The Old Bethlehem Steel Mill has a rich, proud and varied history, being one of the United States’ most long-running steel mills and can boast several record-breaking achievements along the way. Originally constructed as the Saucona Iron Company in 1857, the first blast furnace went into operation at the start of 1863.
The first of its rolling mills, a machine shop and another blast furnace were quickly added in the following years, after the company secured prize contracts with the US Navy. The military effort was picking up pace with the advent of new munition and ship designs, including steam-driven warships with a fully steel hull. This long-term shipbuilding relationship with the US Navy started with the related Bethlehem Iron Company constructing a heavy-forging plant dedicated to making newly designed battleships and continued well into the first and second world wars.
On a more peaceful front, the company also secured a contract to make a giant axle. This might not sound impressive on its own merit, but it was to be the central pivot point of the world’s first ferris wheel. The incredible creation, featuring Bethlehem’s axle and the largest single piece of cast iron, wowed visitors to the 1893 Chicago World’s Fair and firmly put the company in the history books.
The company also profited by manufacturing steel railings for the country’s rapidly expanding rail network, in addition to special projects like the Golden Gate Bridge, Alcatraz Island and the Hoover Dam.
However, the forces of technological change continued to place pressure on the company. Mini-mills could churn out steel at a cheaper price than could be found elsewhere domestically, and foreign steel was entering the market at an even lower price point. Continued problems paying the pensions of its long-time workers exacerbated the company’s poor financial outlook, and in 2001 Bethlehem Steel was wound down.
On the site now is a casino, which ironically faced construction delays thanks to a worldwide steel shortage. However, many parts of the original facilities are still on site, and recently the National Museum of Industrial History announced it will be housed in several of the buildings.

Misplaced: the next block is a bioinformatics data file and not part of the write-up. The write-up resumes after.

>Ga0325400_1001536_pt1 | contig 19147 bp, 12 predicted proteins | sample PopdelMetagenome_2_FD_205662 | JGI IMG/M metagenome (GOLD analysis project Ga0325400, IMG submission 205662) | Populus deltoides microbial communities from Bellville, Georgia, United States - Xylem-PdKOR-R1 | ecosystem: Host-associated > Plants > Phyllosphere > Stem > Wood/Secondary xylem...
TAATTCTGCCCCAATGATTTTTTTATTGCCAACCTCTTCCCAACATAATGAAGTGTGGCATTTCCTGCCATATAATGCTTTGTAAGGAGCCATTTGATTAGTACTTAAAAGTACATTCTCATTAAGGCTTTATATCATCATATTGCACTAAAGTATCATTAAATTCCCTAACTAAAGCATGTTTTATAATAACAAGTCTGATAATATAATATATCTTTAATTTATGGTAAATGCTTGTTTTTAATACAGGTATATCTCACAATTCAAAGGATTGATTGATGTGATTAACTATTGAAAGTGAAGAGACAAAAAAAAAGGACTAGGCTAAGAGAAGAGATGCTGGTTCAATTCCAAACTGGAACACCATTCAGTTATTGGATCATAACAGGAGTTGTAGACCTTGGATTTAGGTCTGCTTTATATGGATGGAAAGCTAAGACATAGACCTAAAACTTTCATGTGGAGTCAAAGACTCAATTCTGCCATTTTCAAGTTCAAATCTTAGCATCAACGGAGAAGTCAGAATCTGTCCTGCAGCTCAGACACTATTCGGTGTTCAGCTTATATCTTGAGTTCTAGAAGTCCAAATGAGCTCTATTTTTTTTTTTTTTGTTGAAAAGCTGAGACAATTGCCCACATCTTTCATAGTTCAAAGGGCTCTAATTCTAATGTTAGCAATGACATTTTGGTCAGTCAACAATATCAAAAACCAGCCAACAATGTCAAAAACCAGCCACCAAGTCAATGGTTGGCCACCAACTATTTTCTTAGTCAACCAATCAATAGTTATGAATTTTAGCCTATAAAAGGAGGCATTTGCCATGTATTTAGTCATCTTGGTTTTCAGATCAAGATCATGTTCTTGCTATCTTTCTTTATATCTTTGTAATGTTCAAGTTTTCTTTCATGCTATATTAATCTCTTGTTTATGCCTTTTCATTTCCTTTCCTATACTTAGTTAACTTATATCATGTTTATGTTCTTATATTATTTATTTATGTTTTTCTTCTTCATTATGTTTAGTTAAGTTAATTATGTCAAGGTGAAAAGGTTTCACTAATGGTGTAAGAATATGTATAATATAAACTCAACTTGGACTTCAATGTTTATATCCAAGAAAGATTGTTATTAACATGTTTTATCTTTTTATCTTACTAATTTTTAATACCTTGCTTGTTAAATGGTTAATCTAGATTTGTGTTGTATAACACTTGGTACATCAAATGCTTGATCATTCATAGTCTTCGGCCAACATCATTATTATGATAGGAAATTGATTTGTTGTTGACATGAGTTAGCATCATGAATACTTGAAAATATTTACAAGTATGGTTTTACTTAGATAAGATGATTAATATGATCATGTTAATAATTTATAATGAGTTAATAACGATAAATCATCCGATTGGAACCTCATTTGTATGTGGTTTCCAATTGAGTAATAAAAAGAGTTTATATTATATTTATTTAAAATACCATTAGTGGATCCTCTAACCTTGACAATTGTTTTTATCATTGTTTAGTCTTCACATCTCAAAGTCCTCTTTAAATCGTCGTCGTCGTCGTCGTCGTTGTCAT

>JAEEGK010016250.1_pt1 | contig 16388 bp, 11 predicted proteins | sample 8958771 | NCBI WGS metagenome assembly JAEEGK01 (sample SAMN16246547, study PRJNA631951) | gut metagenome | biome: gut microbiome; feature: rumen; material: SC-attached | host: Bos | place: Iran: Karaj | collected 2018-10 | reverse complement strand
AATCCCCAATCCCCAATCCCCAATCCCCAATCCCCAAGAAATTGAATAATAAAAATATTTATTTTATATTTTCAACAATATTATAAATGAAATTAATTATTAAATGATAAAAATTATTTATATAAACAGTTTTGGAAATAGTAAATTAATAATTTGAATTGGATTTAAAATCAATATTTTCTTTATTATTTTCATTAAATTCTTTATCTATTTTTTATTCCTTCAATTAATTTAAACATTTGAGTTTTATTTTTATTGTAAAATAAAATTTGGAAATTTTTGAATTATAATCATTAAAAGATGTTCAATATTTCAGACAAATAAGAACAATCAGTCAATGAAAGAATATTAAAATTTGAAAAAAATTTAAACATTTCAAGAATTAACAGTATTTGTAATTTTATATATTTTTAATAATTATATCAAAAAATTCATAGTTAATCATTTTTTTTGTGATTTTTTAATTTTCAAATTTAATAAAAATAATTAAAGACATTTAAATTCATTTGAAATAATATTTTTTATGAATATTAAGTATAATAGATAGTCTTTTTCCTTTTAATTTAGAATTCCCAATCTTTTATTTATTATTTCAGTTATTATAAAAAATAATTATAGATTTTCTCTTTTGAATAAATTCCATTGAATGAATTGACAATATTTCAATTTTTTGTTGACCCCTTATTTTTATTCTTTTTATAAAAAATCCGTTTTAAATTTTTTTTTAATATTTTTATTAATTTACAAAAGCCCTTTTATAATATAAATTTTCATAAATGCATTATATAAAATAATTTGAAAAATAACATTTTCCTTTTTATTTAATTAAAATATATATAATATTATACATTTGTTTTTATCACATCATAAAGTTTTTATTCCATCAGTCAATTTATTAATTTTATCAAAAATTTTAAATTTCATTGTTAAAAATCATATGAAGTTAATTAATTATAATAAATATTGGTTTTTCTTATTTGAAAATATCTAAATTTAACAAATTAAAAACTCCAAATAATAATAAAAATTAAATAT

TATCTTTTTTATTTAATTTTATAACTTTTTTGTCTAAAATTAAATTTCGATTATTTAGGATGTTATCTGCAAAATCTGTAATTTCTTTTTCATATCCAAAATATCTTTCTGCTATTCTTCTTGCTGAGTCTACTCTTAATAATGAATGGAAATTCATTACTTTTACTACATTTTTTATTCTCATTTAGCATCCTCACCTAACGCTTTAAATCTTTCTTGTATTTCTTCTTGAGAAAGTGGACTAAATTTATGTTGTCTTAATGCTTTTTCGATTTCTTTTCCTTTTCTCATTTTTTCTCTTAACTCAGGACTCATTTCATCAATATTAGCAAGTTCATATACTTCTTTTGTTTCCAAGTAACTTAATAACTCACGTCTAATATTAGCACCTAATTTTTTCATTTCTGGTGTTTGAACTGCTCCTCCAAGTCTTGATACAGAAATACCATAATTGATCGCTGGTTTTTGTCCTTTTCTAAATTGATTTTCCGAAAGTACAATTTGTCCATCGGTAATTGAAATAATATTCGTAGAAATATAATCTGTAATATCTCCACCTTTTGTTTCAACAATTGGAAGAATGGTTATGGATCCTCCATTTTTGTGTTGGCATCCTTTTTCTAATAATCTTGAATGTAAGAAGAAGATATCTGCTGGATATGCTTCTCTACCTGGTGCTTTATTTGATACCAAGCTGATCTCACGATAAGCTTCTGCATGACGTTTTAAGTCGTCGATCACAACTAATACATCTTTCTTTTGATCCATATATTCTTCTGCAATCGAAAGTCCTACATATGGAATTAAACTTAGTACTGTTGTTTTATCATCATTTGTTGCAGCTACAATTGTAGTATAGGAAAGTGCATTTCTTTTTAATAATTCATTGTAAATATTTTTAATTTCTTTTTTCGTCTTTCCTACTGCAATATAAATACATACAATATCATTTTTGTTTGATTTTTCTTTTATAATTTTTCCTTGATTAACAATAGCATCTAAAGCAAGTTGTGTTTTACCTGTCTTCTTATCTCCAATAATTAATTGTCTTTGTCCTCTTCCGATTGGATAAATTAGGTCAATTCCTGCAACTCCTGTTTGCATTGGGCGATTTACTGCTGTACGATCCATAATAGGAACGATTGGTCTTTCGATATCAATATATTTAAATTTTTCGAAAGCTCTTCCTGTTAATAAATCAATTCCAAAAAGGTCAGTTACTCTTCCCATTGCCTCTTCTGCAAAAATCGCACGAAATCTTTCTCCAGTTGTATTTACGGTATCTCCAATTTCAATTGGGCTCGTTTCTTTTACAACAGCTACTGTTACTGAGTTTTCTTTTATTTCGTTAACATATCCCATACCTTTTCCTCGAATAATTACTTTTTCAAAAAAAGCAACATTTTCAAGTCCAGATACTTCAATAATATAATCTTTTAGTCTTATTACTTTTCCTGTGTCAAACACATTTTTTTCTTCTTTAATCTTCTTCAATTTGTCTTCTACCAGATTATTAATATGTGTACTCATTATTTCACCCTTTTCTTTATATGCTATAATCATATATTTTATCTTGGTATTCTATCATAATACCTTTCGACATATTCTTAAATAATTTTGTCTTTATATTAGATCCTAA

A fan of industrial relics sought a look at the rusting, overgrown plant, and documented their experience and findings. They soon found themselves wandering around the steel plant, wandering the offices, hallways, storage rooms and of course the giant steel mills where many of the original machines were still sitting there. After all, giant furnaces aren’t exactly the kinds of things people can easily pack up and move somewhere else. Much of the giant machinery had succumbed to the rigours of exposure to the elements, with many key pieces brittle and rusting away. However, the blogger was able to take a plethora of photos showing how the ravages of time had taken their toll, resulting in a series of images that are simultaneously striking and otherworldly.
It’s going to be a while before ShapeCUT has been around for as long as the Bethlehem Steel Mill, but we’re just as passionate about the history of steel production as we are in its future. Contact ShapeCUT today to talk to us about the possibilities offered by our shaping and laser cutting services.
Image sources: raileast.com, goldengate.org, Abandoned America